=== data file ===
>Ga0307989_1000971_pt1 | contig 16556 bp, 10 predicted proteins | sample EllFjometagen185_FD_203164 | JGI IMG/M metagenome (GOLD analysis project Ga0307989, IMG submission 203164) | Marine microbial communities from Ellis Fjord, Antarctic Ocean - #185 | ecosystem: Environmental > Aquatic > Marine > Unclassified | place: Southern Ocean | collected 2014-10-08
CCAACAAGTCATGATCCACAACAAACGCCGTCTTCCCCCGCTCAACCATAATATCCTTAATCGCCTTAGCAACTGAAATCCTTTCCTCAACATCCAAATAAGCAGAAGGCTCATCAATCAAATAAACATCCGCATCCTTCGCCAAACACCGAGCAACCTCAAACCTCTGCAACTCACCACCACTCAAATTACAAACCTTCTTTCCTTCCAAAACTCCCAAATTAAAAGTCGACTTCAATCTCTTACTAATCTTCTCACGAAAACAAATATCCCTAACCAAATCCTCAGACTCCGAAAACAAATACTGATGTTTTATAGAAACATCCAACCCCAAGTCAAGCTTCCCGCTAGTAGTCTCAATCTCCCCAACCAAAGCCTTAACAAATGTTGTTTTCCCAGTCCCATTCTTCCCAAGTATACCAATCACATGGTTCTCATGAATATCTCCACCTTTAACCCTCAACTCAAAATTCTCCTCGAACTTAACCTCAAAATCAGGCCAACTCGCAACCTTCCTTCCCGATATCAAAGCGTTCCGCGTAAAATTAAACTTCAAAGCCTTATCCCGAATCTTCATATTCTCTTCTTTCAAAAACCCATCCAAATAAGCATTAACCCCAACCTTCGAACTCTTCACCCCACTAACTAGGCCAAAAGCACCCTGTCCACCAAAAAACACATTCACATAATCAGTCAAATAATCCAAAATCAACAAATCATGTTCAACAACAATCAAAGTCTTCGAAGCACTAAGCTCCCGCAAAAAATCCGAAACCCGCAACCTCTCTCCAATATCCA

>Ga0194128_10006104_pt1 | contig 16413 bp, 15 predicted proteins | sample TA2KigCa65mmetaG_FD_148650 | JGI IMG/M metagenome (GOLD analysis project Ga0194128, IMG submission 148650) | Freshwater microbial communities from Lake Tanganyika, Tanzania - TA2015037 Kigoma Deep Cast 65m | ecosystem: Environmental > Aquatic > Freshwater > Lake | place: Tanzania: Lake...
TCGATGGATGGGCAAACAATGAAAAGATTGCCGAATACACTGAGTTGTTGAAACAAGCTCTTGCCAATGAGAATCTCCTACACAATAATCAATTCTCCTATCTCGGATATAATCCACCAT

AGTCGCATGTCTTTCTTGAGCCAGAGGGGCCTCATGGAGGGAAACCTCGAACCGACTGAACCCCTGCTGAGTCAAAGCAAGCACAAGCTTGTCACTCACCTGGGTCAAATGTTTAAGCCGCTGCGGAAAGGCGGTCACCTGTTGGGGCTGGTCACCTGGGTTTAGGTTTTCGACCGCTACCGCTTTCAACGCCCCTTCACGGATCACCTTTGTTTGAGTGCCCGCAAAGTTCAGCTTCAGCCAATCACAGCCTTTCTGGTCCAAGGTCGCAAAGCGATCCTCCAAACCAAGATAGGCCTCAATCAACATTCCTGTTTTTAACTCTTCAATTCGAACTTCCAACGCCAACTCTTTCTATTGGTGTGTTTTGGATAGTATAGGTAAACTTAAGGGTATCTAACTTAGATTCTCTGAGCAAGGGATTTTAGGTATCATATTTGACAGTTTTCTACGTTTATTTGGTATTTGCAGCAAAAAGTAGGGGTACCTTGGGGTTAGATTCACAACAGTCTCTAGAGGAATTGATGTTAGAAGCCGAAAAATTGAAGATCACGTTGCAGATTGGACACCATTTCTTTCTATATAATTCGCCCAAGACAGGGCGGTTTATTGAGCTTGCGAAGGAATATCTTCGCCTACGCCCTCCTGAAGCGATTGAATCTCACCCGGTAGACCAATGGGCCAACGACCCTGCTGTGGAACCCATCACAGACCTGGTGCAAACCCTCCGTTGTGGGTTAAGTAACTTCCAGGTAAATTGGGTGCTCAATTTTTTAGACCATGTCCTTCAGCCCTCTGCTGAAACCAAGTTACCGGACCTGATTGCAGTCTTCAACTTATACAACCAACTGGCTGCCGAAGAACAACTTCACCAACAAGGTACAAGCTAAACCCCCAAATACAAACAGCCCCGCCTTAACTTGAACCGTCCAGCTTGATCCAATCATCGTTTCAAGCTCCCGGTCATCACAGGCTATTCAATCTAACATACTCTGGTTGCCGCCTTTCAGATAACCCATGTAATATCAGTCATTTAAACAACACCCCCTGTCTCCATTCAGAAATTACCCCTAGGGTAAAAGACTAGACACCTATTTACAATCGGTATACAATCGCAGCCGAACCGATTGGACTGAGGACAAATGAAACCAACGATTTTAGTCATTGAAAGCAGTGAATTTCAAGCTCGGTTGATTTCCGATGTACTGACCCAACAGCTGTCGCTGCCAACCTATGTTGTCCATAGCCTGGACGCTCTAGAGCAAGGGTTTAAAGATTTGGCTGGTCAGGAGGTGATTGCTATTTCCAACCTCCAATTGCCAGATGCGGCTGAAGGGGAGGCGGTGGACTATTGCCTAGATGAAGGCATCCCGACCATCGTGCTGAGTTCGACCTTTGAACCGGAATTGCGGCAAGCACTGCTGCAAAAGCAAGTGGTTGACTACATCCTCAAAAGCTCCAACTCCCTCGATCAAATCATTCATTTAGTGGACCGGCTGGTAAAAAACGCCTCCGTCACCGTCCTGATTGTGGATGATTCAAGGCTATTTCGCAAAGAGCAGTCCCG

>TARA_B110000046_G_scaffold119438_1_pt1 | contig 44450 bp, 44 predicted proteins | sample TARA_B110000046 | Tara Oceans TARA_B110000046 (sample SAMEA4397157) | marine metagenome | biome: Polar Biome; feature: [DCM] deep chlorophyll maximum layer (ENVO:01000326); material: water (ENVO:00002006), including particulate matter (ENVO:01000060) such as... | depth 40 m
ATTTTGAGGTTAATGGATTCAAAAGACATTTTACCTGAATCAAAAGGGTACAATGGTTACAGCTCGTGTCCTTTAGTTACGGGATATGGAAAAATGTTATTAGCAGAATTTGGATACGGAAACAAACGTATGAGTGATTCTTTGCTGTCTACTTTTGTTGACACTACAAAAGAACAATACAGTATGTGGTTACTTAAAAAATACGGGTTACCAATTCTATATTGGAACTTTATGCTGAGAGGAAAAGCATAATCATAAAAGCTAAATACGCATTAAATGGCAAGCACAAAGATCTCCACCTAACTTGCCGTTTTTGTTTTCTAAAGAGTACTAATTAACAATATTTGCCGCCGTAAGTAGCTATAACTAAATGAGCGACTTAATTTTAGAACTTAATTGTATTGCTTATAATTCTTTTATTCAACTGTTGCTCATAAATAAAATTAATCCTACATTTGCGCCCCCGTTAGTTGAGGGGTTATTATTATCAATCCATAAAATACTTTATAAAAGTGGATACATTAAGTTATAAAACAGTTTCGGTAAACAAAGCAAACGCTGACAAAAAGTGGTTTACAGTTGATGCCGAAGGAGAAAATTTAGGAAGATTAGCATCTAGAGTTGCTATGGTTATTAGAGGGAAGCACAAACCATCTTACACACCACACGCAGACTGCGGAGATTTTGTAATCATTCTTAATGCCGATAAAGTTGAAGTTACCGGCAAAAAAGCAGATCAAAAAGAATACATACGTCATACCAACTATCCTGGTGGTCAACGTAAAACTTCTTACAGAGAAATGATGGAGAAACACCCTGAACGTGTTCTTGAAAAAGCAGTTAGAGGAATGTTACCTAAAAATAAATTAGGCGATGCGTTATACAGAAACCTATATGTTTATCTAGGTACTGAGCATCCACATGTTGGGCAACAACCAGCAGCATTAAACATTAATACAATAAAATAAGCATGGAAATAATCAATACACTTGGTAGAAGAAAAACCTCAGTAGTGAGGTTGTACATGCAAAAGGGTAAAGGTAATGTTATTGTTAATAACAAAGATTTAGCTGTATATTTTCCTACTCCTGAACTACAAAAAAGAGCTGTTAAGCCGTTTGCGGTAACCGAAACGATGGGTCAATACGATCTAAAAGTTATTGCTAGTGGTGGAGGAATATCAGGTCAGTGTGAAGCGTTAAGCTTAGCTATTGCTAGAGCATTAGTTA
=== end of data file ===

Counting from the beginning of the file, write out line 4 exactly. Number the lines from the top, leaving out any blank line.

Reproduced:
TCGATGGATGGGCAAACAATGAAAAGATTGCCGAATACACTGAGTTGTTGAAACAAGCTCTTGCCAATGAGAATCTCCTACACAATAATCAATTCTCCTATCTCGGATATAATCCACCAT